But the whopping cost could at least be partially covered by a mixture of private, non-profit and federal dollars that would be leveraged with city funds.
Currently, the city spends roughly $230,000 a year through the Colorado Springs Housing Authority in new construction and salaries, and the authority administers other federal housing grants that help build and pay for low-income apartments.
But members of a City Council appointed committee that's also been studying the issue has proposed dramatically upping the city's yearly allotment to affordable housing by creating a Housing Trust Fund.
The committee has not made a specific recommendation on how much the city should fund, but it originally recommended a mechanism for how to pay for such a fund. In short, earlier proposals suggested that trust coffers be built up via a real estate transfer fee on people who purchase homes, or a one-eighth-of-a-cent sales tax on the April 2001 ballot.
But proposals for dedicated fees or taxes for housing were nixed by City Manager Jim Mullen, who told committee members that they would be more successful raising housing funds if they were lumped with other city services when the city considers a general tax increase.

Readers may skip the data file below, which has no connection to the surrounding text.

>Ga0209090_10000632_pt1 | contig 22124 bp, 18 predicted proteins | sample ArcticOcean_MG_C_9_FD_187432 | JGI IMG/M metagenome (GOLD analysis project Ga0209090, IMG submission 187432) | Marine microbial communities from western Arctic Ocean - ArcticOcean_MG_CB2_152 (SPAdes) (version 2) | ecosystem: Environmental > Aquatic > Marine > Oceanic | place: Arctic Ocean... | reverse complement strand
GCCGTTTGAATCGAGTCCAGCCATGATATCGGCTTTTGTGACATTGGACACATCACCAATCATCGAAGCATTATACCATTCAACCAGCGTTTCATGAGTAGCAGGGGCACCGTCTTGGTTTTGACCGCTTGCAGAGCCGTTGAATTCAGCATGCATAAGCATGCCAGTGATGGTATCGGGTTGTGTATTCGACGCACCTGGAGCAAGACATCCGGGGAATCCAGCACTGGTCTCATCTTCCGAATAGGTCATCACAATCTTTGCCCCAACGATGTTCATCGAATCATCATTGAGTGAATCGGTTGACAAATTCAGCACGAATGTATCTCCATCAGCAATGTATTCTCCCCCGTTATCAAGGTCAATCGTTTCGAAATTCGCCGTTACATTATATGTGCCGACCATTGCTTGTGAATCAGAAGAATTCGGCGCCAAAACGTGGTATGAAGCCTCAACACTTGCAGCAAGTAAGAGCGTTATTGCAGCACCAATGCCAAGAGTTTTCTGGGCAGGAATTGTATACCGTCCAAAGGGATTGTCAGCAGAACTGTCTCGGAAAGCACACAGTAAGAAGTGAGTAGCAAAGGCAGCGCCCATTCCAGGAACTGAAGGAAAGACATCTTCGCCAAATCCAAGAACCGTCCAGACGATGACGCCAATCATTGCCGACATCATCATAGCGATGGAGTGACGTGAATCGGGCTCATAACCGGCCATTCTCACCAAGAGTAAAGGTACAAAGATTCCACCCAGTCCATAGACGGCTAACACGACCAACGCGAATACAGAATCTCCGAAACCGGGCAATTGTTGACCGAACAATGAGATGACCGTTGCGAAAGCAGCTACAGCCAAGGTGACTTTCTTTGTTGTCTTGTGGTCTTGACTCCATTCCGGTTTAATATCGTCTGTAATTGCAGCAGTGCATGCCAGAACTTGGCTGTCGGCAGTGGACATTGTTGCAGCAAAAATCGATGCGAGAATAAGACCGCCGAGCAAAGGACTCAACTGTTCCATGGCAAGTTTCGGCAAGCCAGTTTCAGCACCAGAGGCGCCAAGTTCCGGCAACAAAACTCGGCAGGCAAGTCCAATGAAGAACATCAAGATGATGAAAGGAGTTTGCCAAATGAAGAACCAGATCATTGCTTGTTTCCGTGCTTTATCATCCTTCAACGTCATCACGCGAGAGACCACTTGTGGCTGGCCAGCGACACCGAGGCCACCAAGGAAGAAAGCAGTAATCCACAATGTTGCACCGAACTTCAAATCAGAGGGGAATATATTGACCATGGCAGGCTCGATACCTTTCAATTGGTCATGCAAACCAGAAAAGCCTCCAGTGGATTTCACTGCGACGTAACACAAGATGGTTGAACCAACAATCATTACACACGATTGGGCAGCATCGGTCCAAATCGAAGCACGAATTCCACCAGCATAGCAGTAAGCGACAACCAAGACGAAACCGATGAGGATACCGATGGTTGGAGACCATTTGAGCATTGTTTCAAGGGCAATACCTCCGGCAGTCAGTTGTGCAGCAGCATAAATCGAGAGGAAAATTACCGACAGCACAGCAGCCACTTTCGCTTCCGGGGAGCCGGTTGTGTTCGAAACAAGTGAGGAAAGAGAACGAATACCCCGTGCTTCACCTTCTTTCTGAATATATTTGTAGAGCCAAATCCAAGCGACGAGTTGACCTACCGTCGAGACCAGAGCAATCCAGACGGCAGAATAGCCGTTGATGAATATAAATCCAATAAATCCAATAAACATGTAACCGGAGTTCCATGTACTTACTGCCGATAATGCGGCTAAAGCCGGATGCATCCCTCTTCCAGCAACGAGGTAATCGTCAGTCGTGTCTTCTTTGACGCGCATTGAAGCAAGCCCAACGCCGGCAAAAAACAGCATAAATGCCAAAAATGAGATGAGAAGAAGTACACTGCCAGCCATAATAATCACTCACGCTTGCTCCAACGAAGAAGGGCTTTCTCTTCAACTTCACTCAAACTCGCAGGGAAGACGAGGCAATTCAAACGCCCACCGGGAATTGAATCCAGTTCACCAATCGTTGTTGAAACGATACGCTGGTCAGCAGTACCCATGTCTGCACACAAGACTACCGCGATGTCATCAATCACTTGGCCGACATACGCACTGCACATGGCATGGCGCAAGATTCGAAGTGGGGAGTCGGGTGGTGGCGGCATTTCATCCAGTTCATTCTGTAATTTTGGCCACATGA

That didn't sit well with some members of the affordable housing subcommittee, who said they would have preferred to let members of the City Council make the call on whether or not to consider the sales tax idea.
"My concern is that if it's lumped in with the rest of city services, it won't be a priority, just like it hasn't been a priority for the city in the past," said Cyndi Kulp, an activist with the Housing Advocacy Coalition and a member of the housing subcommittee.
Fellow committee member Kuhn agreed that she'd prefer a dedicated revenue stream, but she said she's not too worried that housing money will be cut by city staff.